Providing multiple paths for lightning current has the great advantage of lowering the total energy on any given conductor.  This impacts not only conductor sizing, but also keeps the lightning to our specified paths to minimize side-flashing to internal systems and lessen potential internal induction problems.  The lightning protection Standards call for a minimum number on the perimeter, but more paths can be very beneficial in providing a cage of protection for equipment and people inside.  The fact that steel frame construction creates the largest number of qualified vertical paths interconnected horizontally on multilevel structures makes its use as downleads preferred to give an improved shield against lightning side-effect intrusion.  Although cable conductors are required for downleads in poured concrete construction, the required bonding of the rebar helps create a similar network of protection in high rise construction projects.


Properly made ground connections are essential to the effective functioning of a lightning protection system, as they serve to distribute lightning into earth ground.  This does not mean that the resistance of the ground connection must be low, but rather that the distribution of metal in the earth, or upon its surface in extreme cases, shall be such as to permit the dissipation of a lightning discharge without causing damage.

Low resistance is desirable but not essential, as may be shown by the extreme cases on the one hand of a building resting in moist clay soil and on the other hand by a building sitting on bare rock.  In the first case, if soil is of normal resistivity, the resistance of a proper grounding electrode would be expected to be less than 50 ohms, and two such connections to ground on a small rectangular building have been found by experience to be sufficient.  Under these favorable conditions, providing adequate means to dissipate the energy of a flash without chance of serious damage is a simple matter.  In the second case, it would be impossible to make a good ground connection in the ordinary sense of the term, because most kinds of rock are insulating or at least of high resistivity; hence, in order to obtain an effective ground, more elaborate means are necessary.  The most effective systems consist of an extensive wire network laid on the surface of the rock surrounding the building to which the down conductors are connected.  The resistance between such an arrangement and earth may be high, but at the same time, the potential distribution about the building is substantially the same as though it were resting on conducting soil and the resulting protective effect is also substantially the same.  The lightning protection grounding electrode system serves to take the lightning into whatever soil strata exists, and route it away from the structure.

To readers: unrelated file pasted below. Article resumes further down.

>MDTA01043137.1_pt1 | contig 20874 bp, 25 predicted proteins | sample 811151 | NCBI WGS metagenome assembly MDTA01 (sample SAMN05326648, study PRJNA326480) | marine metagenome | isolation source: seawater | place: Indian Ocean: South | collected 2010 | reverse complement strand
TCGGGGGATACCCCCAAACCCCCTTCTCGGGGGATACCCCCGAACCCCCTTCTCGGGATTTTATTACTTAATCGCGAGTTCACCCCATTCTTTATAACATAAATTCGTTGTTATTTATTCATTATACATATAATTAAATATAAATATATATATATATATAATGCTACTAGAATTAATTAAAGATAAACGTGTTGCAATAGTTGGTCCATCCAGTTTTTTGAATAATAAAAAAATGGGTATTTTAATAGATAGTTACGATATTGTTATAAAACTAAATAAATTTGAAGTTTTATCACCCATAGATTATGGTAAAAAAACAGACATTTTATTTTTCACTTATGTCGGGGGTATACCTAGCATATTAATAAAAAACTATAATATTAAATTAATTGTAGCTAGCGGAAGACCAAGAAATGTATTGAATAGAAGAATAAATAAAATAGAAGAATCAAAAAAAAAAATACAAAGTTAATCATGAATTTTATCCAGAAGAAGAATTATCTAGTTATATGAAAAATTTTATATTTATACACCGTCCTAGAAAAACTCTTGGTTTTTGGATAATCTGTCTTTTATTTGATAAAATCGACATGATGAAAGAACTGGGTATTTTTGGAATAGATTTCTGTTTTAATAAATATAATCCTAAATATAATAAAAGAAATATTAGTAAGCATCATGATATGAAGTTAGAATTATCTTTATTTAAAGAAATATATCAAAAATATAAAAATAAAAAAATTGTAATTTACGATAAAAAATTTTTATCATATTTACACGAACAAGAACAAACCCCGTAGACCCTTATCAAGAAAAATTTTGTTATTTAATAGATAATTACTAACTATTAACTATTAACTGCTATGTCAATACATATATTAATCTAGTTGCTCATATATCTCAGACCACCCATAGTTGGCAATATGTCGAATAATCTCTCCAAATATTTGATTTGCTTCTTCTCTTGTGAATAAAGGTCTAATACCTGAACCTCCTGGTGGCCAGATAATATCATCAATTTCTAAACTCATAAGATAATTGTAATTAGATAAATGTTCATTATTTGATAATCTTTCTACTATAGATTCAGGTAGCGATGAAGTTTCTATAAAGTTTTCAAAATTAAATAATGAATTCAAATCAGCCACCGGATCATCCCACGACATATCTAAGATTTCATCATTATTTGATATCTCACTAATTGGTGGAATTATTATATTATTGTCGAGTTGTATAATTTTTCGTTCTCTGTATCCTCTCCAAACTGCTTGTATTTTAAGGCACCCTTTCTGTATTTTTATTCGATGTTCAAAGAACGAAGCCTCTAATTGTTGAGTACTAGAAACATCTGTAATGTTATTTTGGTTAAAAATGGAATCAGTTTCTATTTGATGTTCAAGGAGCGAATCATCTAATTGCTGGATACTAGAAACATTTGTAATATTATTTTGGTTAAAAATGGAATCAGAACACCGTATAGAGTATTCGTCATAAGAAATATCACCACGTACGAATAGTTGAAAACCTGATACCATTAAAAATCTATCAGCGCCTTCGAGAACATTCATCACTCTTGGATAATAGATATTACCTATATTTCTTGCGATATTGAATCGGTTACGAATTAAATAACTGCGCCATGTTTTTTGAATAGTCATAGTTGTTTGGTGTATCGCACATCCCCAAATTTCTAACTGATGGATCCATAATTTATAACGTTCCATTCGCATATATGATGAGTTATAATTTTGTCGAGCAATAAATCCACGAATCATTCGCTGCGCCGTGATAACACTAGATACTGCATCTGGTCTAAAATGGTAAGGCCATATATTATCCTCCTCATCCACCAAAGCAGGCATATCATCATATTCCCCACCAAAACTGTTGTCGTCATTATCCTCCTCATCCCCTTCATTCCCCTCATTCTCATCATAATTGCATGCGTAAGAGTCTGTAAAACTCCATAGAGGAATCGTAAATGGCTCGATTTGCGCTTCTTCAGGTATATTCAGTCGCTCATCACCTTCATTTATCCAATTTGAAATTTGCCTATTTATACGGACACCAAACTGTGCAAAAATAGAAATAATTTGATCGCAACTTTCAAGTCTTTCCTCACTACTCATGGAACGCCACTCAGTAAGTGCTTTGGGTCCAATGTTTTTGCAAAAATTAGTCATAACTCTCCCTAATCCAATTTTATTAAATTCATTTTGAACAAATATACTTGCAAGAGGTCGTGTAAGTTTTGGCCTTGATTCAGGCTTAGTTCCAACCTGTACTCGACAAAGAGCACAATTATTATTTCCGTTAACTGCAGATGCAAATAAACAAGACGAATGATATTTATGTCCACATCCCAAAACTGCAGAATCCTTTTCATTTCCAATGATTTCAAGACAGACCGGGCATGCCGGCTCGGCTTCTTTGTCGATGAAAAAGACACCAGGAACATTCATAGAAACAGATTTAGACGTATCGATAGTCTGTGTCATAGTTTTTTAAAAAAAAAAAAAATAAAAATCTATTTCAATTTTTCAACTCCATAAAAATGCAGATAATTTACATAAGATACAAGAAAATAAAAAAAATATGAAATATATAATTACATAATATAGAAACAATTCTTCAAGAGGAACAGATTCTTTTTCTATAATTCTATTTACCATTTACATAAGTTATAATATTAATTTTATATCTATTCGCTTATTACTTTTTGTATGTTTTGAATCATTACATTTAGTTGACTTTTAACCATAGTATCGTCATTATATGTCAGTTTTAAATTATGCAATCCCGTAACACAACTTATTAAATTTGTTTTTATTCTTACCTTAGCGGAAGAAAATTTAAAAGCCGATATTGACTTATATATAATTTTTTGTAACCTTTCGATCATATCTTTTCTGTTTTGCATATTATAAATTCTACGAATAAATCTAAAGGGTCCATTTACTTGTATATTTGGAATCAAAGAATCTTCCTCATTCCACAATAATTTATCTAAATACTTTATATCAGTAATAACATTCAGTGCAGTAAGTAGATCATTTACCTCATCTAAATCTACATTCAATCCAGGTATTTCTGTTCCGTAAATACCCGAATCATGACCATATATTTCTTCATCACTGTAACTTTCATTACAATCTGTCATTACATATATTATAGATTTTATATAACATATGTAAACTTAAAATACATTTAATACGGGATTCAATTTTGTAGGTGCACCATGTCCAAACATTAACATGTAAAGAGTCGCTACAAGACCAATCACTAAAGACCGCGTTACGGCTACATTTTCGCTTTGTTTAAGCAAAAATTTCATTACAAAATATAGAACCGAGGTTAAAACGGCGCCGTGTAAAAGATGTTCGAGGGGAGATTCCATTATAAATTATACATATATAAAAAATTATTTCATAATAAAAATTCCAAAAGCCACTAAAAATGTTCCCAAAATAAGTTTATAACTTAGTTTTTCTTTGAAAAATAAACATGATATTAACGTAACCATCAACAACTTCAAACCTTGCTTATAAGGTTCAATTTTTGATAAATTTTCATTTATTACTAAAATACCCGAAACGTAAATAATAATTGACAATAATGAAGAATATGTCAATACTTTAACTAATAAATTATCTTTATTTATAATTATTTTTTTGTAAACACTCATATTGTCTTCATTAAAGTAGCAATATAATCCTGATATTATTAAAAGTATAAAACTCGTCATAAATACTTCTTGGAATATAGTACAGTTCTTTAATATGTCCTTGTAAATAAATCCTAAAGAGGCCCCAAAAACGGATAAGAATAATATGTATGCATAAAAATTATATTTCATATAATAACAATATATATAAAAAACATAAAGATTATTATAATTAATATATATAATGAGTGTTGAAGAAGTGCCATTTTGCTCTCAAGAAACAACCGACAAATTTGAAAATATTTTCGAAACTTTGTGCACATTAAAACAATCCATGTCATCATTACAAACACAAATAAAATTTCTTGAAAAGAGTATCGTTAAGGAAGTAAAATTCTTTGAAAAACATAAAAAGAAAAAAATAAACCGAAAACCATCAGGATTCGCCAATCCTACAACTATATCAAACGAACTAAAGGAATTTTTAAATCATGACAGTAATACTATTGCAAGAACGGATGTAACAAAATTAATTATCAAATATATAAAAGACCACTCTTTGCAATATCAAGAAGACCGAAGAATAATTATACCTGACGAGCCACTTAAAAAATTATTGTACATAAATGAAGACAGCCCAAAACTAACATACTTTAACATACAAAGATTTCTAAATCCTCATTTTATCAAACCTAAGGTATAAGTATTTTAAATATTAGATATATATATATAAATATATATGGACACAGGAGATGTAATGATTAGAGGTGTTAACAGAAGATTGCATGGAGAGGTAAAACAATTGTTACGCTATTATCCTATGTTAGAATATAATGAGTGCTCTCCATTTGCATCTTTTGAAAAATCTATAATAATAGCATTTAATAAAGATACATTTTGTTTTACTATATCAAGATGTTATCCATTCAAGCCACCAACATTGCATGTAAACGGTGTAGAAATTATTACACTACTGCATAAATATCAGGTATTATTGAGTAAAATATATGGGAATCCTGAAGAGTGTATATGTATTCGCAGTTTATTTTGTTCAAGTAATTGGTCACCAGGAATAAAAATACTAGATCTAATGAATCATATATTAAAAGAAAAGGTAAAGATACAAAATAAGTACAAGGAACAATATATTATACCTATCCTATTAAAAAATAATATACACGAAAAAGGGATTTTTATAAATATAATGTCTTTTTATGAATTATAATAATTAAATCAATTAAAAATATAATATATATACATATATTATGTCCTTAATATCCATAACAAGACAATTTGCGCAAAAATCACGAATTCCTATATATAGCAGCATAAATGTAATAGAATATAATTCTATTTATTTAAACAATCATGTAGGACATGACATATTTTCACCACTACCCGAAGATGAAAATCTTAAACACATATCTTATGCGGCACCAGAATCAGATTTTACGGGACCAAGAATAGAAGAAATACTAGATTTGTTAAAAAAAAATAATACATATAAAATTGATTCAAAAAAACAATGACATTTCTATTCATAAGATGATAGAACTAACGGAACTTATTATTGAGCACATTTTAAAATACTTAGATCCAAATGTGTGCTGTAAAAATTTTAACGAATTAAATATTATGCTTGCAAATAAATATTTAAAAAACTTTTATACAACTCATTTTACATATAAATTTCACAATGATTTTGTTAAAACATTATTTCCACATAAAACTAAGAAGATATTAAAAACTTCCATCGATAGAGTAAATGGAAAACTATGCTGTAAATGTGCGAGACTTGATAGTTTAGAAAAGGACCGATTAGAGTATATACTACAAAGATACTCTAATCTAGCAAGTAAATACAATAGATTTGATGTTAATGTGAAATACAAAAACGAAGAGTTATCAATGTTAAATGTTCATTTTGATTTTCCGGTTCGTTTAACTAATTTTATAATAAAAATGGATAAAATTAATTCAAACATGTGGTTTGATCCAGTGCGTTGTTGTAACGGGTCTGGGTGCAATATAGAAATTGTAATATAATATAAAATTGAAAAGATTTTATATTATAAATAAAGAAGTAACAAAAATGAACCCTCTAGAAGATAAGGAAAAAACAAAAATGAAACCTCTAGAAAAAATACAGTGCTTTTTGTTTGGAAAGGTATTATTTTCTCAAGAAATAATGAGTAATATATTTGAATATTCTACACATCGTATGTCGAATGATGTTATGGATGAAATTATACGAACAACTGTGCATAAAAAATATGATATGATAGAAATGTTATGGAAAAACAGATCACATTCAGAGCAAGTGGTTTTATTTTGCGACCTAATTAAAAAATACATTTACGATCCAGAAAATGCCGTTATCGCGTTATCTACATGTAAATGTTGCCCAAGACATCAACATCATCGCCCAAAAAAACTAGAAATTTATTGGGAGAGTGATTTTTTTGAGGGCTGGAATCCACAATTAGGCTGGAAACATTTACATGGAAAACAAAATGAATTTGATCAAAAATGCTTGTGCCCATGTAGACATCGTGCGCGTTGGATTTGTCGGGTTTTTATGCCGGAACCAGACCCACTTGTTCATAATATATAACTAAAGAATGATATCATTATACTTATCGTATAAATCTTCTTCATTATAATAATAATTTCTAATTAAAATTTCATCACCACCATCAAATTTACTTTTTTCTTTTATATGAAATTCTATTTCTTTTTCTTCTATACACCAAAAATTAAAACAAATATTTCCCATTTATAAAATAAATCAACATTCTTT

A grounding electrode network will be determined largely by the experience and judgment of the person planning the installation with due regard to the minimum requirements of the Standards, which are intended to cover the ordinary cases that are likely to be encountered, keeping in mind that, in general, the more extensive the underground metal available, the more effective the grounding system.  The grounding arrangement depends on the character of the soil, ranging from single ground rods where soil is deep, to the use of multiple electrodes, ground plates, radials, or buried wire networks where soil is shallow, dry, or of poor conductivity.  Each downlead cable shall terminate to a grounding electrode connection dedicated to the lightning protection system.  Electrical or communication system electrodes must not be used in lieu of lightning ground electrodes.  The final product must include the bonding together of separate grounding electrodes of different systems.

Wherever practical, connections to grounding electrodes should be made exterior to the foundation wall or far enough away to avoid buried footings, pipe caps, etc.  Grounding electrodes should be installed below the frost line where possible.  The materials used for grounding electrodes must be suitable to any alkaline or acid composition of soils for long life.